We have a theory, either they will have roots like footballs, or all of their effort has gone into producing these huge plants with pretty sunflowers and we shall end up with pea sized roots. Either way, we love artichokes.

Thursday 15 October 2009

To Restore or not to Restore? - that is the Question

It happens from time to time and this week was no exception. A lovely lady arrived with a very dilapidated chair to which she has a very strong sentimental family attachment. As normal, you look at the work that needs to be done to return it to good useable condition and then calculate the likely cost of restoration. The conclusion is that the chair is just not worth the cost of total repair, (it's almost a complete re-build!) it's too far gone, it's days or weeks of work, you can't justify spending so much of your clients money on this particular piece of furniture, you know that almost the same chair in perfect condition can be bought for much, much less. But equally you can see the love in her eyes, cost is not the issue, it is this chair that is special.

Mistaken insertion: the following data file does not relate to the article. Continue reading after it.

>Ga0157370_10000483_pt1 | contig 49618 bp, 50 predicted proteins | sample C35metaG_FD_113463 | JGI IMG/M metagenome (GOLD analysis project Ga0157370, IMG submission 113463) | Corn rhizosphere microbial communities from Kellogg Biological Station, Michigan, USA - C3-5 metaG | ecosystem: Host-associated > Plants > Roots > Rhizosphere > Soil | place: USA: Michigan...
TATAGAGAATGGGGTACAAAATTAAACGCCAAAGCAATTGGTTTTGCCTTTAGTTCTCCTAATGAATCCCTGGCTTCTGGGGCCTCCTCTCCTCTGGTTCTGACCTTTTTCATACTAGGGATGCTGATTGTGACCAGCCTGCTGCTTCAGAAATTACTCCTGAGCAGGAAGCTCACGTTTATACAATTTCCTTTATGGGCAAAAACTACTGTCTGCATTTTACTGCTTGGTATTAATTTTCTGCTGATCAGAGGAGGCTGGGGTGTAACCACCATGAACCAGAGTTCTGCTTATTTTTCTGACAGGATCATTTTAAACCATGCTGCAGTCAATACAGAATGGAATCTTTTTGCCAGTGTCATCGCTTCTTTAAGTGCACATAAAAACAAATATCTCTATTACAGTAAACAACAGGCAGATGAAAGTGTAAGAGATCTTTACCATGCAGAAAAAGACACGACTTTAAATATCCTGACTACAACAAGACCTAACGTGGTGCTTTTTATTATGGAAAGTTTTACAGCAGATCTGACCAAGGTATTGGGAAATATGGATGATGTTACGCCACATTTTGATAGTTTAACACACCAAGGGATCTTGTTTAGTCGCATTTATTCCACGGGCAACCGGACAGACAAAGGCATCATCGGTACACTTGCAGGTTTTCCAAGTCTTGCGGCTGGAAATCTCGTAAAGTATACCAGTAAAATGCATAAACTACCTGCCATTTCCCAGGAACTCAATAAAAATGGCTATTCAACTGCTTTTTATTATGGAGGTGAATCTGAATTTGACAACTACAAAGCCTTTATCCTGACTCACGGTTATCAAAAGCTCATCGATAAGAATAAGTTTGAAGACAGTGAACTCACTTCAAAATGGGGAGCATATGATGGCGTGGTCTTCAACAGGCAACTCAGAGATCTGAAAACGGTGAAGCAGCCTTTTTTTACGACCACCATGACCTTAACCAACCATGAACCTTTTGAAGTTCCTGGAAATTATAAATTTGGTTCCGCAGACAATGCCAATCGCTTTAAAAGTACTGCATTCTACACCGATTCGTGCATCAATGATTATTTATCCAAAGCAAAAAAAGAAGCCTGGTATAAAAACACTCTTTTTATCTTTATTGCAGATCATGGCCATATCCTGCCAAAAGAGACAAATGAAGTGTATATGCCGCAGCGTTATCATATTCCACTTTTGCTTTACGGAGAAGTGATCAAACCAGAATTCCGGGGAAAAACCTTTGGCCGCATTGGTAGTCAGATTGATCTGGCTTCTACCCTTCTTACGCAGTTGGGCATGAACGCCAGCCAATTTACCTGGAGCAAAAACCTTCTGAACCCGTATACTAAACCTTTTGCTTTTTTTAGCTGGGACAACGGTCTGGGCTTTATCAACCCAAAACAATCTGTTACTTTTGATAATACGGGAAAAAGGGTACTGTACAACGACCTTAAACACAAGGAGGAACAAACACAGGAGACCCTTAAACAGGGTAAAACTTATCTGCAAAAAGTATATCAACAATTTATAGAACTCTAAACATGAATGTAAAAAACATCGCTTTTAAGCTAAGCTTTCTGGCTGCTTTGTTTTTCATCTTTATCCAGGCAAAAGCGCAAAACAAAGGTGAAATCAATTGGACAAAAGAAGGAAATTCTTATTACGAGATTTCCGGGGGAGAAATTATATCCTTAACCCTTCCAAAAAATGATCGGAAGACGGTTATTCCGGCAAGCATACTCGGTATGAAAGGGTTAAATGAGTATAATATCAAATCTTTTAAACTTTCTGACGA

Now the problem - how do you explain this to your client without hurting their feelings?

So many times despite giving a gentle explanation, we have been persuaded to carry out the work needed because we haven't had the heart to say no. The regret comes later when there is inevitably a hidden problem that takes much longer to repair than expected - the job has to be done properly or not at all. On the other hand having done the work, when the owner comes to collect, the sheer delight on their face when they see their "facelifted" old friend is priceless.

So what to do for the best - any suggestions?

Monday 12 October 2009

Larmer Tree

Home again and exhausted. We enjoyed the Cranborne Chase Woodfair, it was hard work, but good fun. Friday was a cold, wet and foggy start, so it was a pleasant surprise when Saturday turned out to be as warm as any day we have had all summer. I think most of us enjoyed the fabulous sunset that evening and the music, food and hospitality, (aka beer tent) arranged for the exhibitors on Saturday night - it was a chance to wind down after a busy day.